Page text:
Ron Gariepy is running for mayor of Slave Lake in the April 3 byelection. The 34-year resident is a semi-retired oilfield consultant, whose idea for how to run a town is quite different than what’s usual.
Gariepy is in favour of a type of participatory democracy, with citizens a lot more involved in the process.
“What I’d like to see happen is for people to be able to vote on what we decide in council,” Gariepy says. “I’d like to feel the heartbeat of the town in the decisions we have to make.”
Gariepy envisions a system involving QR codes for all voters to facilitate ease in voting. Along with that would be a system of the town providing information on whatever the issues are to be voted on.
“Everybody should have a say in everything,” he says. “It would tell us where we’re really at. People I talk to – they think they should have more say in how their taxes are spent, if they should be.”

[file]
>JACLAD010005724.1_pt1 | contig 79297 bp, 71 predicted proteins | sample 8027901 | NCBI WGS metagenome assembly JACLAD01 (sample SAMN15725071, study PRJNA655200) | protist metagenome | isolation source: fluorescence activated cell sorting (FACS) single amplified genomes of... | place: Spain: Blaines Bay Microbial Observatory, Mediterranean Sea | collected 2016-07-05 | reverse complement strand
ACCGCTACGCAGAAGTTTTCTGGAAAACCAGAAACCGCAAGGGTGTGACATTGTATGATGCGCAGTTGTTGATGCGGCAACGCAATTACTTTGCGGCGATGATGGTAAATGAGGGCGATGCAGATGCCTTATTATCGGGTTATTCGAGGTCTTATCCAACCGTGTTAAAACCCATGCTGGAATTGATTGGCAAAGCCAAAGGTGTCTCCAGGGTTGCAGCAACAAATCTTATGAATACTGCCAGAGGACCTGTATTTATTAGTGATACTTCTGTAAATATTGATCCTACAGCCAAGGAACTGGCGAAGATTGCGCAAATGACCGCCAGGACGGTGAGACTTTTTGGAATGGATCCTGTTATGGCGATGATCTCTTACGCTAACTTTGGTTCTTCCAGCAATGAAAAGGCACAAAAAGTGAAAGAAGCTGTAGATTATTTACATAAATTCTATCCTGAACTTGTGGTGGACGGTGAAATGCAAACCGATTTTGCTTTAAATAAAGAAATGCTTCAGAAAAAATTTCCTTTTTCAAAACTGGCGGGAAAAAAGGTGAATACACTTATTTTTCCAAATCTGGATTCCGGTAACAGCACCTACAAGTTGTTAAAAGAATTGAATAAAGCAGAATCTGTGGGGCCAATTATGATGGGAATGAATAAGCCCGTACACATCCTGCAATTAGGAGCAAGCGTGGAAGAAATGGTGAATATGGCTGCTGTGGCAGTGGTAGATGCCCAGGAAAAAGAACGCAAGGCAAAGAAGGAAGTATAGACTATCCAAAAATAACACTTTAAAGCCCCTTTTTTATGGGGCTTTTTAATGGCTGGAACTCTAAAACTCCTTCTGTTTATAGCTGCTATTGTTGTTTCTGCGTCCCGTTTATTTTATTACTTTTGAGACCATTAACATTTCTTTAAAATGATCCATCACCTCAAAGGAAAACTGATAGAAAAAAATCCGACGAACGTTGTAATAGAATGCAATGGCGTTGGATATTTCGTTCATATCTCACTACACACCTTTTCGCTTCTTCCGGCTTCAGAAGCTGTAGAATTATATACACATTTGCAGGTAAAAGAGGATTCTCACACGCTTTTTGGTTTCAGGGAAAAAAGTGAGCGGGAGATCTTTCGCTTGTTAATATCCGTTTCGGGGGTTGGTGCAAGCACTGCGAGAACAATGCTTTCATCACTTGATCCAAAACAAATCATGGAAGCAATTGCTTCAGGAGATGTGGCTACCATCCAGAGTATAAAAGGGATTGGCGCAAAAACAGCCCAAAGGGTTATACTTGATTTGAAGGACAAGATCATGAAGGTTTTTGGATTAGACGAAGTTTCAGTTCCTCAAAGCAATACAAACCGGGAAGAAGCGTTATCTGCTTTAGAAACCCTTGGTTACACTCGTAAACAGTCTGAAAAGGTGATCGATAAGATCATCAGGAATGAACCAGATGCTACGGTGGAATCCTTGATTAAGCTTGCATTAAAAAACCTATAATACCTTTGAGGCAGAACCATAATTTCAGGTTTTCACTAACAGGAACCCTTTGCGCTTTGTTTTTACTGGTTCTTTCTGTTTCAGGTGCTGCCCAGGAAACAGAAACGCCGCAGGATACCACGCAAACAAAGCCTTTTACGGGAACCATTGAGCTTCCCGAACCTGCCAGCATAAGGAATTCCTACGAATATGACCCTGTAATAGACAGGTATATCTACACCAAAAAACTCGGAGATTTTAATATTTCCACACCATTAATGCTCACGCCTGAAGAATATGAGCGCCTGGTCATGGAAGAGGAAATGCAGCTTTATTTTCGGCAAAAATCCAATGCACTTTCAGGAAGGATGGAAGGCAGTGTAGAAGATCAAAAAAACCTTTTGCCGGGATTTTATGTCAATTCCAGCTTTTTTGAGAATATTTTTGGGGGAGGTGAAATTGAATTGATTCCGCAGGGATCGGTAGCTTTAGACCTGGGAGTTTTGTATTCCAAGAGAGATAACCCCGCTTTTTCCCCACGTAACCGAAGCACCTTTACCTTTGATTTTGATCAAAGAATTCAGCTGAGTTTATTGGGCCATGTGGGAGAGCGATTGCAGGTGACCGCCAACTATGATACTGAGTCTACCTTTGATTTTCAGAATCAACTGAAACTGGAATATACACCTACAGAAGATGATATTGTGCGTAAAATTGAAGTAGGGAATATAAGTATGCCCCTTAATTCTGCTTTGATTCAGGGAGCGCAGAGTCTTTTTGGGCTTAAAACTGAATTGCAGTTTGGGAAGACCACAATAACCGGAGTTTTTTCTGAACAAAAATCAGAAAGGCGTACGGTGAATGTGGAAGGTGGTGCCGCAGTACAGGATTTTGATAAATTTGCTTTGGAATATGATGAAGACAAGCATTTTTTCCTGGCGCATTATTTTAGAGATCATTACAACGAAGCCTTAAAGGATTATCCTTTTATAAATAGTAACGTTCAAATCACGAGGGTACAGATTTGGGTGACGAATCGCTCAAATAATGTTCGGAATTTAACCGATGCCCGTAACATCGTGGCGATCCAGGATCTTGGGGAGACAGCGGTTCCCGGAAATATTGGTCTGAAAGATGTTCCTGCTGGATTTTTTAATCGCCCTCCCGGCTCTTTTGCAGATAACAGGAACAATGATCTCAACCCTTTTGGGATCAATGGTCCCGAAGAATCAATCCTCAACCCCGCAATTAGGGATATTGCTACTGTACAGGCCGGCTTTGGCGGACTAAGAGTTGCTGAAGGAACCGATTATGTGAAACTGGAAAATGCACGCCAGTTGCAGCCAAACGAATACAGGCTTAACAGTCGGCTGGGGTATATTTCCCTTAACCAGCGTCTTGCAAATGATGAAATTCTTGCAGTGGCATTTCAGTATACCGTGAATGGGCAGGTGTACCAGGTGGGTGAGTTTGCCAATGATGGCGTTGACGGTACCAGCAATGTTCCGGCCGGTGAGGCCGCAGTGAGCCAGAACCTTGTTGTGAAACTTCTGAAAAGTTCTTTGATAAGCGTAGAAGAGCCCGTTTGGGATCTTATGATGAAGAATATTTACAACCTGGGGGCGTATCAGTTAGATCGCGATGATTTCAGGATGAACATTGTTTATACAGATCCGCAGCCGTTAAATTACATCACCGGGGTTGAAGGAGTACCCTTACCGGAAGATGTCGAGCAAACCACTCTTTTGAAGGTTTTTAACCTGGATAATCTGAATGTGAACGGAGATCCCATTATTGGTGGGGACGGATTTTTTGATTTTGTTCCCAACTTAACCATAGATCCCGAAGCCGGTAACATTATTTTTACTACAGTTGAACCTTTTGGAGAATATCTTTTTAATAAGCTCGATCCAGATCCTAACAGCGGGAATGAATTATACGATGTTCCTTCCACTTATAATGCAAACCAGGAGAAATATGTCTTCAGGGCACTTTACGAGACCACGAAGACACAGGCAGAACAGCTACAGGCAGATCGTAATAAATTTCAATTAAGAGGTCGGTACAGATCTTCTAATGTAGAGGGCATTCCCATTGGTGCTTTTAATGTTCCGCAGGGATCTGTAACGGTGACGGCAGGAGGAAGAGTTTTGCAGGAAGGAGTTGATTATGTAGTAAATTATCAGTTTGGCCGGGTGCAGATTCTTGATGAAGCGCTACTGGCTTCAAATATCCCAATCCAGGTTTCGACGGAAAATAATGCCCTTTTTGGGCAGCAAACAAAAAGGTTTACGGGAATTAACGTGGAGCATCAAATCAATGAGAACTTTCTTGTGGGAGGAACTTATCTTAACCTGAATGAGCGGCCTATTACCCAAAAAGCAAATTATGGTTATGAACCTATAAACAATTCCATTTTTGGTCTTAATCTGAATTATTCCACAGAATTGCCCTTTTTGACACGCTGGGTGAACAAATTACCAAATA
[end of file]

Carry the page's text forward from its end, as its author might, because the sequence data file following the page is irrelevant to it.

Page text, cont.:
It would be complicated to implement, Gariepy says, but the technology exists. Once it’s in place, he figures it could work well.
That’s about it for the Gariepy election platform. He says he doesn’t want to comment or speculate about other issues or objectives, because he thinks the citizens should be deciding what’s important.
Gariepy came to Slave Lake in the 1980s from southern B.C. and went to work in the oil and gas industry. He did that as a laborer for 17 years, followed by 17 years operating his own consulting business. Along the way he and his wife Florence had three daughters and now have nine grandchildren. He doesn’t do oilpatch work any more.
“In winter I plow snow for a company in town and landscaping in the summer.”
As far as campaigning goes, Gariepy says he’s “going to leave that up to the people.” If there’s a candidates forum, he says he’d be happy to participate.